A few months ago we took a look at Mark 9:48, in which Jesus quotes Isaiah 66:24 and refers to gehenna as the place where “their worm does not die.” Critics of conditionalism often misquote or misunderstand the idiom as depicting a consuming maggot that eternally feeds upon but never fully consumes its host, and I had explained that quite the opposite is true. Similar to the scavengers of Deuteronomy 28:26 and Jeremiah 7:33 which will not be frightened away and prevented from fully consuming carrion, the worm “will not be prevented by death from fully consuming dead [bodies] … their shame is made permanent and everlasting by being fully consumed.”1
Of course this image is only the first of two which Isaiah and Jesus use to paint their horrifying picture of final punishment. Just as the worm will not die, they promise that “the fire is not quenched,” an idiom that appears in a very similar form just a few verses before Christ’s appeal to Isaiah when he calls gehenna “the unquenchable fire” (Mark 9:43). Elsewhere John the Baptist says that God “will burn up the chaff with unquenchable fire” (Matthew 3:12 and Luke 3:17). Traditionalists typically understand these phrases to mean that the fire will never go out, implying that its fuel—the unredeemed—will exist eternally, being burned forever, yet never completely consumed. But as we’ll see, this idiom is as misunderstood as its abhorrent parallel.
To quench or not to quench
Traditionalists typically assume that Isaiah contrasts a natural worm, which normally dies after it has consumed its food, with a supernaturally undying worm that never runs out of food. In a similar way, traditionalist Robert Peterson reasons that, “Although all earthly fires eventually consume their fuel and go out, the fire of hell never comes to an end because its work is never done.”2 Edward Donnelly concurs, explaining that conquerors would burn the corpses of their enemies to shame them, but “at least the fire went out when it had used up all its gruesome fuel … Here, however, the fire is never quenched.”3
This line of reasoning, however, is based on a very peculiar definition of the word quenched. As illustrated by Donnelly’s words above, traditionalists understand quenched in this passage to mean “went out.” Yet that is not how the word is typically used. When we speak of quenching things, such as a thirst, we are talking about extinguishing it. When firefighters are called upon to quench a house fire, they don’t typically arrive on the scene only to stand idly by and watch a family’s home burn to the ground; even if it were unquenchable, it would still go out naturally after it consumes its fuel. One might, in fact, be forgiven for doubting that traditionalists ever use quench to mean “die out” in any other context besides Scripture.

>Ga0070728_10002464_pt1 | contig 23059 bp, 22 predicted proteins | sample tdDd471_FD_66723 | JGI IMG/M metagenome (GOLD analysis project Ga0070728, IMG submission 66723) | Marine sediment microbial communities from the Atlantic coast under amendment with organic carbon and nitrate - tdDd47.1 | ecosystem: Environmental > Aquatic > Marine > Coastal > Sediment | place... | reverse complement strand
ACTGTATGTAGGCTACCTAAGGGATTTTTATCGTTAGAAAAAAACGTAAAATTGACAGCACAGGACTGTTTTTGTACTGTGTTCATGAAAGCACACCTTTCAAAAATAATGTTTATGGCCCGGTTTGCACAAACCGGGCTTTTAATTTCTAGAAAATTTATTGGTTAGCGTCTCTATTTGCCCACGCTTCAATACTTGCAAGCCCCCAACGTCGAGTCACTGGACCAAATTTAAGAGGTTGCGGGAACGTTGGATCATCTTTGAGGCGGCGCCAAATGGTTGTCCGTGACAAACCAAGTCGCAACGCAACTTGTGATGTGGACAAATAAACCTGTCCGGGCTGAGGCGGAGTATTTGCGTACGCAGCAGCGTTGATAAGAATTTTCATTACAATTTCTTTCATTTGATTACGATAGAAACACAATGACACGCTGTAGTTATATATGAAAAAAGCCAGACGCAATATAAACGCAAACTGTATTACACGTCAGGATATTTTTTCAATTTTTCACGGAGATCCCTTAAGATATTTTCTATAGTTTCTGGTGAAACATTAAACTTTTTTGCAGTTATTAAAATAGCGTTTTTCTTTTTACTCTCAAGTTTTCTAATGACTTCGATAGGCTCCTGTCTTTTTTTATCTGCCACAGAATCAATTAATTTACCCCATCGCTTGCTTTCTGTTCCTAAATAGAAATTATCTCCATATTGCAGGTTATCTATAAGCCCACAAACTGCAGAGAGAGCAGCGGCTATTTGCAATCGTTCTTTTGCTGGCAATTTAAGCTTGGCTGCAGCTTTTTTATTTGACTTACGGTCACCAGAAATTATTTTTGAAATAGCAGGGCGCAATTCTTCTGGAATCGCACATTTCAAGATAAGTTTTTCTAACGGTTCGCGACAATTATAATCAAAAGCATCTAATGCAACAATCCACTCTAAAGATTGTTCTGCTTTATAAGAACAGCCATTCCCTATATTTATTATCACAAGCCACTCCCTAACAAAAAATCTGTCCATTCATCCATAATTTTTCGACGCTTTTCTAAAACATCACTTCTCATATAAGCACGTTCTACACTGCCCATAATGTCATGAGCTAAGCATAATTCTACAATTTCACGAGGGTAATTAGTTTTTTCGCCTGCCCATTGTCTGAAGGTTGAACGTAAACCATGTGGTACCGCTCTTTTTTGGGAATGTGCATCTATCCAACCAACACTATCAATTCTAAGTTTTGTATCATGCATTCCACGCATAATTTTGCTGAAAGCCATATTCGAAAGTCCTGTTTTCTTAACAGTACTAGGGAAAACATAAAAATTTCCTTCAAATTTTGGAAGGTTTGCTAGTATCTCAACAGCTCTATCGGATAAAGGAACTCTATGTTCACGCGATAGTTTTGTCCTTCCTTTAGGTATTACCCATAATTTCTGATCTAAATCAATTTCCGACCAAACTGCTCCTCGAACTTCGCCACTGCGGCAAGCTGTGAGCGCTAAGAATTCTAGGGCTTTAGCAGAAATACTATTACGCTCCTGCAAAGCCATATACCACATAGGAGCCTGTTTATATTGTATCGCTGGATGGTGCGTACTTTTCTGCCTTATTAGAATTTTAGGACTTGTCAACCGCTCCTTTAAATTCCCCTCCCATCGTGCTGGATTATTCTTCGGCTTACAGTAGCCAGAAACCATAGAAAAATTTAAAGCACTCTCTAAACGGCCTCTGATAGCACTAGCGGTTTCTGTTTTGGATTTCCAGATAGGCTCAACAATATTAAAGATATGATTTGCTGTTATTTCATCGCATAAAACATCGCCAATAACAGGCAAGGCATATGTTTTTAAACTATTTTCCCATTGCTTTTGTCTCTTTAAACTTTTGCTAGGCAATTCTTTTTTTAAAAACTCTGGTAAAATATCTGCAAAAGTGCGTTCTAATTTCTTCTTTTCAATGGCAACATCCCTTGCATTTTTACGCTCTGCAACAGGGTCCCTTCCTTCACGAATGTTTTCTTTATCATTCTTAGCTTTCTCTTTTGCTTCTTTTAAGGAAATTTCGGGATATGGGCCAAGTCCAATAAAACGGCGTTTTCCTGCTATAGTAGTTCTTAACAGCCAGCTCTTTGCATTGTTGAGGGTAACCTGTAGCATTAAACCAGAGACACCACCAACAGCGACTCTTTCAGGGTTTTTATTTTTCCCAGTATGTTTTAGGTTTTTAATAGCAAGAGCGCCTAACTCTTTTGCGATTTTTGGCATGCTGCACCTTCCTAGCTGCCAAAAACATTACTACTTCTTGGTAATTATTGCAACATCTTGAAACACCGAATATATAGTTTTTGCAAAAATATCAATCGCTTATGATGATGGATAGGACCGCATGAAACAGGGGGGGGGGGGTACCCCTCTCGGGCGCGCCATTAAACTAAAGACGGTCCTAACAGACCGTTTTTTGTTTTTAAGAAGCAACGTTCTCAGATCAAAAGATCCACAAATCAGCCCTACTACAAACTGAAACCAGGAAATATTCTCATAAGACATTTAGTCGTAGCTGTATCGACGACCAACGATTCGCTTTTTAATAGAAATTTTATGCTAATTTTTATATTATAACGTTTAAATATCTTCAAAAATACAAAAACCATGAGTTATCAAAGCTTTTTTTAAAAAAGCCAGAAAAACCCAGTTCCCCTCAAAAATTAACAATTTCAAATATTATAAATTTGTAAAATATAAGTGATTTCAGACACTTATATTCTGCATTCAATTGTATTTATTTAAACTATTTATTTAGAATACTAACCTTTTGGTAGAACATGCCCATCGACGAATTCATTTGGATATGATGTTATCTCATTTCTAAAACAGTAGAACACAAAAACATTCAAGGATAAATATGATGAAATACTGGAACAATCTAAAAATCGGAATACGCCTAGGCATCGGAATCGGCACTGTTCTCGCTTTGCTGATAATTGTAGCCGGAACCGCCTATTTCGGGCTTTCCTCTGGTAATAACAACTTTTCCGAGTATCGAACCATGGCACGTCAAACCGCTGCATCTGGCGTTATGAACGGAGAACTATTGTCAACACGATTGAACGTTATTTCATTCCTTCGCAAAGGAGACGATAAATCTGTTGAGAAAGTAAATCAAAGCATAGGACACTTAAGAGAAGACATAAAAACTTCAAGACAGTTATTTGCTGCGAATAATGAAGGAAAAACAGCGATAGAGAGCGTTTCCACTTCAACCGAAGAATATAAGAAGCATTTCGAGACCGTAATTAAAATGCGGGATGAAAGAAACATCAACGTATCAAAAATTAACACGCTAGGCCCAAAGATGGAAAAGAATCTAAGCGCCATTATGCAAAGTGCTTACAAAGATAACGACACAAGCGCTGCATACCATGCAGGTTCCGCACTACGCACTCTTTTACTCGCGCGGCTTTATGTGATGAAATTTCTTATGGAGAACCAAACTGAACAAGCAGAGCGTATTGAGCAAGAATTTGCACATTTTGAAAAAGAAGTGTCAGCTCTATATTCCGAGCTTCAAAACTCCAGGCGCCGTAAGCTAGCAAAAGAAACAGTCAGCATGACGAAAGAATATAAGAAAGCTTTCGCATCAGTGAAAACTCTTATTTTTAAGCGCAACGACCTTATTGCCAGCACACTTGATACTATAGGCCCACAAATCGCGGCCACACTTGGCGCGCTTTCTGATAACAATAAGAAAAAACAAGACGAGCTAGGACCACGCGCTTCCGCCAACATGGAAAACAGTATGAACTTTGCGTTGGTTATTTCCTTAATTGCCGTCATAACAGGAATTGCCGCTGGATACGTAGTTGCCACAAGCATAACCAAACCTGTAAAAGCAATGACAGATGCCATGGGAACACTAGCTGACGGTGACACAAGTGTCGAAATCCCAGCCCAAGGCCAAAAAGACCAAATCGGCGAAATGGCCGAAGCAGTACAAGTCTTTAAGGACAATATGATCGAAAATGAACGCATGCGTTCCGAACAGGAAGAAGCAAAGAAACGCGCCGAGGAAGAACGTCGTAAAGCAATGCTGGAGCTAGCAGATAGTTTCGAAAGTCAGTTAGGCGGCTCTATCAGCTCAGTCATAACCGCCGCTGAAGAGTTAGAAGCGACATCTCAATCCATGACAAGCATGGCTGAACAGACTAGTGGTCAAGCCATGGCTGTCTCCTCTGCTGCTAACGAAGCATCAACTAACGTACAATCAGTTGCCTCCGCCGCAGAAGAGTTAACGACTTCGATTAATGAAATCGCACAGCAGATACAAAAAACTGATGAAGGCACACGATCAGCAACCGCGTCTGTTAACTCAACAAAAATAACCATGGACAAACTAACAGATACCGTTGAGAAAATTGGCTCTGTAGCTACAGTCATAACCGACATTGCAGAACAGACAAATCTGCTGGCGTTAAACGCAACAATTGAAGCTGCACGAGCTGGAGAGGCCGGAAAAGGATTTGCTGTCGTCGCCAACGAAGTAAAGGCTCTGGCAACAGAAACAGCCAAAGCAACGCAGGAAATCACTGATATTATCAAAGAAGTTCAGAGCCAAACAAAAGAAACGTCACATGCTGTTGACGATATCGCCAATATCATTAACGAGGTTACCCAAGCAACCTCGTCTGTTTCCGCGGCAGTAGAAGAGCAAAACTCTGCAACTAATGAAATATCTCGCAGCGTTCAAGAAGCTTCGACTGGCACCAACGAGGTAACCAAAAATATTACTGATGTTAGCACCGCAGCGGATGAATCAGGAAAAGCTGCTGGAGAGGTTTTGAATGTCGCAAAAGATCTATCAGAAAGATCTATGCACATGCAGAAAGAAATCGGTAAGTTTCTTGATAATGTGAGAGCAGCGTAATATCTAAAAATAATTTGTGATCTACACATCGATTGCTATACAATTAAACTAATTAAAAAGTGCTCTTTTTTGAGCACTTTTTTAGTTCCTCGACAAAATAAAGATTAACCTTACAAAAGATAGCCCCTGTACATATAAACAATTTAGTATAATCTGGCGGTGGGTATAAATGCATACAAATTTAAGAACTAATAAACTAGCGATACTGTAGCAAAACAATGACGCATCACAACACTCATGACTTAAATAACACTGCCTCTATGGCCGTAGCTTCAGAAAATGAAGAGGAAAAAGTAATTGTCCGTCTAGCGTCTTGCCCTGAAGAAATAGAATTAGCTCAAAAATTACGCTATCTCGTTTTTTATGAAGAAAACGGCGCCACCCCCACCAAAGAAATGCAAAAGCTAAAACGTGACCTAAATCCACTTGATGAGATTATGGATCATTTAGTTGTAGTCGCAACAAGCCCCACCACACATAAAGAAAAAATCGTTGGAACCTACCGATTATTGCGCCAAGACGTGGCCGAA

The Oxford English Dictionary defines the English word primarily as, whether literally or figuratively, “to put out or extinguish the fire or flame of (something that burns or gives light).”4 Other definitions include “to put out, extinguish, douse,” “to destroy the sight of (an eye); to blind,” “to oppress, crush; to kill, destroy,” and “to put (a person) down; to reduce to silence; to quell.” Most definitions of quench likewise carry some form of the meaning “to put an end to.” Only a tiny handful of its many definitions connote something like “to go out.” (And those meanings are rare or obsolete.)
Still, though very rare, this use of the English word quench does exist. The same appears to be true in the original biblical languages. The Hebrew and Greek words translated quench primarily mean something like “to extinguish,” but they are capable of being used to mean “to go out.” For example, Proverbs 26:20 reads, “For lack of wood the fire goes out [kabah]. And where there is no whisperer, contention quiets down.” Matthew 25:8 reads, “The foolish said to the prudent, ‘Give us some of your oil, for our lamps are going out [sbennymi]’.” So which meaning, then, is intended in Isaiah 66:24 and Mark 9:48 and similar texts?
Quench in Hebrew
In some texts where kabah connects to ordinary fire the Hebrew word, our English quench, might mean something like “die out.” Aside from Proverbs 26:20, it’s used twice in Leviticus 6:12-13 to say, “The fire on the altar shall be kept burning on it. It shall not go out.” 1 Samuel 3:3 says, “The lamp of God had not yet gone out.” Proverbs 31:18 says of a good wife that “her lamp does not go out at night.” Although it could be argued to mean “put out” in these texts, the consensus among major translations might be reason enough to concede that it can occasionally mean “die out.”
In other places, on the other hand, and in a variety of contexts, kabah takes “put out” as its primary meaning. A widow tells the king that she fears the execution of her only remaining son and his heir, that in so doing “they will extinguish my coal which is left, so as to leave my husband neither name nor remnant on the face of the earth” (2 Samuel 14:7). When David wearies in battle, risking being killed by a Philistine, his men swore to him, saying, “You shall not go out again with us to battle, so that you do not extinguish the lamp of Israel” (2 Samuel 21:17). God promises to “extinguish” Pharaoh in Ezekiel 32:7. Hezekiah tells the priests and Levites in 2 Chronicles 29:6-7 that “our fathers have been unfaithful and have … put out the lamps.” Additional uses like this include Song of Solomon 8:7 and Isaiah 43:17.